No one has a right to tell someone when to resign, or to penealize them if they dont. I've played a lot of juniors who play on when the game is finished (Rook against king stuck on 8th rank with pawns locked togeather, Its their game and I have no problem with this.
OK, it is one thing in a junior tournament or with fast time controls, quite another in an adults tourney with long time controls.

Igor_Goldenberg
24-07-2007, 01:43 PM
The player you refer to is a young kid. Maybe nobody told him that he shouldn't play on in a lost position.

Rincewind
24-07-2007, 01:45 PM
The player you refer to is a young kid. Maybe nobody told him that he shouldn't play on in a lost position.

My opponent wasn't young at all.

Spiny Norman
24-07-2007, 02:46 PM
In our club's current Fischer Random tournament, played at 15 minute time controls, I was playing against a junior. After some blunders in time trouble on both sides, we got to a position where I had K+Q+P vs K+Q (okay, not a hopeless position by a long shot) ... but this is where fate intervened ... the clock proved to be faulty and failed 3 times ... eventually this proved to be enough of a distraction, as I had just 40 seconds left on the clock ... I played the only losing move on the board, lost my queen and the game.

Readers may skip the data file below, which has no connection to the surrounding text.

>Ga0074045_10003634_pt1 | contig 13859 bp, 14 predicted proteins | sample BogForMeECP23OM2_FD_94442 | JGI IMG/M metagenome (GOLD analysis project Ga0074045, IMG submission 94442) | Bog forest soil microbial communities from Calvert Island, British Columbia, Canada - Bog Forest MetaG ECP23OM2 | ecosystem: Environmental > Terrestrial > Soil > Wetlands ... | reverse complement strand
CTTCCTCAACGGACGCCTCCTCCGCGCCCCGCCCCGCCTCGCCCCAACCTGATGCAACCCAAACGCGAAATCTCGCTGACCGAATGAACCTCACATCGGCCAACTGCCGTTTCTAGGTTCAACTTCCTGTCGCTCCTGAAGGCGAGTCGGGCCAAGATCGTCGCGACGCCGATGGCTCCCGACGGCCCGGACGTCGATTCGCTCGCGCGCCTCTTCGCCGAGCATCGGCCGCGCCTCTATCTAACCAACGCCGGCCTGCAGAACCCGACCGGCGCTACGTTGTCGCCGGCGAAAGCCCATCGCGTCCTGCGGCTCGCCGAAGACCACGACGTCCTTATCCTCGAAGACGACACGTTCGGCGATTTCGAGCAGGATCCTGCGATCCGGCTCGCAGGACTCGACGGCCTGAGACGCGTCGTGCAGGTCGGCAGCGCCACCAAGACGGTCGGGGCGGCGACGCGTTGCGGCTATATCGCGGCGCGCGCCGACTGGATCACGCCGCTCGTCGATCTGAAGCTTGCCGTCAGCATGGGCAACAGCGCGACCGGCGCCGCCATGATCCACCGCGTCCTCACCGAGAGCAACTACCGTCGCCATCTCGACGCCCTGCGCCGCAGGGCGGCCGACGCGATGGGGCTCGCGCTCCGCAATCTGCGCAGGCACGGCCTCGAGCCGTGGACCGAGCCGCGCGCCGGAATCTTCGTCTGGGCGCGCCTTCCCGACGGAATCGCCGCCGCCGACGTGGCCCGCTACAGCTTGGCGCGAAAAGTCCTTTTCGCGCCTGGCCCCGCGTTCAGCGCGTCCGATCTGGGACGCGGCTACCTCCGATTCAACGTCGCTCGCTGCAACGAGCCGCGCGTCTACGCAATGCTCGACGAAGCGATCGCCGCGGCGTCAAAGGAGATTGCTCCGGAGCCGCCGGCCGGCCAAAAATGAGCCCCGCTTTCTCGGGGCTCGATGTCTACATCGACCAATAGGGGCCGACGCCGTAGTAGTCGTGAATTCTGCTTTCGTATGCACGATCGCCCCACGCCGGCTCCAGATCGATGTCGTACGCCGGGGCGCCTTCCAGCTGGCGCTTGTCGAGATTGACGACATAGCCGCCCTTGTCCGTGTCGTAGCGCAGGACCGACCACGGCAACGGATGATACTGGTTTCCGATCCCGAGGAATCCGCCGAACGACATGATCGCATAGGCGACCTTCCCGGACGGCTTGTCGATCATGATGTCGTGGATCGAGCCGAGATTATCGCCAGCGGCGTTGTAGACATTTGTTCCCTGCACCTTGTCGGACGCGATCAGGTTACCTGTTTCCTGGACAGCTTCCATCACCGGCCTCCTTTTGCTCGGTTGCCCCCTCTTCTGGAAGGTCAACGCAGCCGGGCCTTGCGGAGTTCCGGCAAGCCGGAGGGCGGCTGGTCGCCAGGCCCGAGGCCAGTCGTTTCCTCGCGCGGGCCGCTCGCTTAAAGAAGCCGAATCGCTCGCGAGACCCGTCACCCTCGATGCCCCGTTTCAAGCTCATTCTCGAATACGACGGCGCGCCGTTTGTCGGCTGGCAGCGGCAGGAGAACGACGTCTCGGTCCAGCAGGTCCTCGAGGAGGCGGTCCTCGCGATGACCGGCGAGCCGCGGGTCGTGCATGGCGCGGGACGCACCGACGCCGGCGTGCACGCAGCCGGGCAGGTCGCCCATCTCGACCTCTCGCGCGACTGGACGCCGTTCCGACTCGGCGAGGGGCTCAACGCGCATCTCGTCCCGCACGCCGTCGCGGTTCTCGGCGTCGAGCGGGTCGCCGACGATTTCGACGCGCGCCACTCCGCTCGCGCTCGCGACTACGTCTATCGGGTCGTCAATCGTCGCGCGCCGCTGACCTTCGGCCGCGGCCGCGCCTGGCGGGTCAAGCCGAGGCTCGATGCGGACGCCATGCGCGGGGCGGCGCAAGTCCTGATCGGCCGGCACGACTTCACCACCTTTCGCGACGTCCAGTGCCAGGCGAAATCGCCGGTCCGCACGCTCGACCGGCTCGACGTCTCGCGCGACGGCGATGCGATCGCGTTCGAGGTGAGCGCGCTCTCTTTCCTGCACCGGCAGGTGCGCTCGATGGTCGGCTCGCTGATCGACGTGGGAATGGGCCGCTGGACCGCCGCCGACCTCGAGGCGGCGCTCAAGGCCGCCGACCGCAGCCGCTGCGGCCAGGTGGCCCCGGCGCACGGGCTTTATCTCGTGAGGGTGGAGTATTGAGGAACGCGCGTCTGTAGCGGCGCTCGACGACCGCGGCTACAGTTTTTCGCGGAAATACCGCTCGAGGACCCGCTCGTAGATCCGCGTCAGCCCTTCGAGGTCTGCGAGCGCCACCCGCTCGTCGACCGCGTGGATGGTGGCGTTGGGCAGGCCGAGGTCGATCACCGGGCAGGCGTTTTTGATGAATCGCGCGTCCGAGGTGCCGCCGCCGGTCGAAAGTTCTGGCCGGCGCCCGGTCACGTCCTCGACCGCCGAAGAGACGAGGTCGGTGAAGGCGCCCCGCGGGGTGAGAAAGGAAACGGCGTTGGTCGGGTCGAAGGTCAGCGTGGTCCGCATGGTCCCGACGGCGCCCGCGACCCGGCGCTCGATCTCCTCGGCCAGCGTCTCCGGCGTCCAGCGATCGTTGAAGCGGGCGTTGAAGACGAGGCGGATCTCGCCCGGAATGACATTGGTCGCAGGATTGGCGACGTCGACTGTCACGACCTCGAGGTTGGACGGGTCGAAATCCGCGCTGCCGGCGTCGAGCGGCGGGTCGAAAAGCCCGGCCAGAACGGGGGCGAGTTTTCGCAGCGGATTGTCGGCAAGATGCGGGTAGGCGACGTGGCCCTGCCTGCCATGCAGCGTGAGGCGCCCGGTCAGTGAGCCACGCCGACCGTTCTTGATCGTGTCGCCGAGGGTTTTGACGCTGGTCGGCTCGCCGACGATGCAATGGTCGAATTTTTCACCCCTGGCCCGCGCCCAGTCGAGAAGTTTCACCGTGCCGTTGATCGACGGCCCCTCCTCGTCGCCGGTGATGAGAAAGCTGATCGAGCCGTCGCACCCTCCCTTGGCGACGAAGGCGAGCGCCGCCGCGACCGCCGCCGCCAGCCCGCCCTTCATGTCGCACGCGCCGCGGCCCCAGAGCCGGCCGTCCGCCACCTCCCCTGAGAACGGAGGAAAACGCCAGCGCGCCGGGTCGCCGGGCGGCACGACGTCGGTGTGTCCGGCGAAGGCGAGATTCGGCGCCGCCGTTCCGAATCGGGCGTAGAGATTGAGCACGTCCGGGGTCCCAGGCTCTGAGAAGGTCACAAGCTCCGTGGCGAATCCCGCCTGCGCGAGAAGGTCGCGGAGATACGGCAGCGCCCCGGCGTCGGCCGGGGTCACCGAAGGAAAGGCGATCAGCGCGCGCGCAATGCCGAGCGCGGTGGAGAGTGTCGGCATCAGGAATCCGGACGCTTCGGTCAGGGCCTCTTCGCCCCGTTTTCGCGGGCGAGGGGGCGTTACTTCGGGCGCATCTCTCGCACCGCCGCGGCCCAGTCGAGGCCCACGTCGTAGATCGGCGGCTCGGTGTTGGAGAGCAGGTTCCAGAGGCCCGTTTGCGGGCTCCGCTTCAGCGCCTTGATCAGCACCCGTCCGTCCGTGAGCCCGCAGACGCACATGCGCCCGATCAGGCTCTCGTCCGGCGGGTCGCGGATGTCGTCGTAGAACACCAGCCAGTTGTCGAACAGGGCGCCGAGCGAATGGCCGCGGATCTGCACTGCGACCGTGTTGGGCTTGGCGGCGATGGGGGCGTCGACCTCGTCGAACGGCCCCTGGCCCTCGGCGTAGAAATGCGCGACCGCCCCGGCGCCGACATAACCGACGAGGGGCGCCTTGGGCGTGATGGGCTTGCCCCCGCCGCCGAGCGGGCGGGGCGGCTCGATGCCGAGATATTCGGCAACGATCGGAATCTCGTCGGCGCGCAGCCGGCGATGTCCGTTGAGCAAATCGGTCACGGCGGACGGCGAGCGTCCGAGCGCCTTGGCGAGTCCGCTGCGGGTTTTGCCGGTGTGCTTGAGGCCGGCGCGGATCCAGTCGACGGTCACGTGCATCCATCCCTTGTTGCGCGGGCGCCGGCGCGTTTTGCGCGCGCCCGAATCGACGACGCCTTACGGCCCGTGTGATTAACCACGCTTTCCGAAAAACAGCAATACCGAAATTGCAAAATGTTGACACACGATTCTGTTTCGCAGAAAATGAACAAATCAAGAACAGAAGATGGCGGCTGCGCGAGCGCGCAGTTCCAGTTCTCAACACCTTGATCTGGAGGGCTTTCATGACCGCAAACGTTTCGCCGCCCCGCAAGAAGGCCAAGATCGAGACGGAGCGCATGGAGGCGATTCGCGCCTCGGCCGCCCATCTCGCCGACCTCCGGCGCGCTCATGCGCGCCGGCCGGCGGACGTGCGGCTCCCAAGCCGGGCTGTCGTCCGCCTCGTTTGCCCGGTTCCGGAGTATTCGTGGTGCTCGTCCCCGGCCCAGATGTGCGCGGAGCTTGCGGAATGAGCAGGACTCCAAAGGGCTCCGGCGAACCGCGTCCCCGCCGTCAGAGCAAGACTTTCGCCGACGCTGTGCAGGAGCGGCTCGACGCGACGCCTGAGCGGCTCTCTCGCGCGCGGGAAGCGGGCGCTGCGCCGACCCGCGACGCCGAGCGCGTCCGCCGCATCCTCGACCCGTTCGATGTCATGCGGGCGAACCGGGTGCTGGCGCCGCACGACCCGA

So I reckon that at fast time controls, almost never resign. At normal rated-tournament time controls, I tend to resign fairly early on if I am up against a stronger player, but will play on until hopeless against weaker players IF I have time up on the clock, as I try to set traps for them.

Igor_Goldenberg
24-07-2007, 03:08 PM
My opponent wasn't young at all.
It was about post #1

Capablanca-Fan
24-07-2007, 03:46 PM
The player you refer to is a young kid. Maybe nobody told him that he shouldn't play on in a lost position.
I know who he is. He is also apparently autistic. But should a director tell him that it was bad manners to play on till mate against master-strength opposition in an international tournament? If so, what sanctions are available to a director if he is ignored?

CameronD
24-07-2007, 04:06 PM
1. The time control in my game was 60+30 with over 30 minutes left each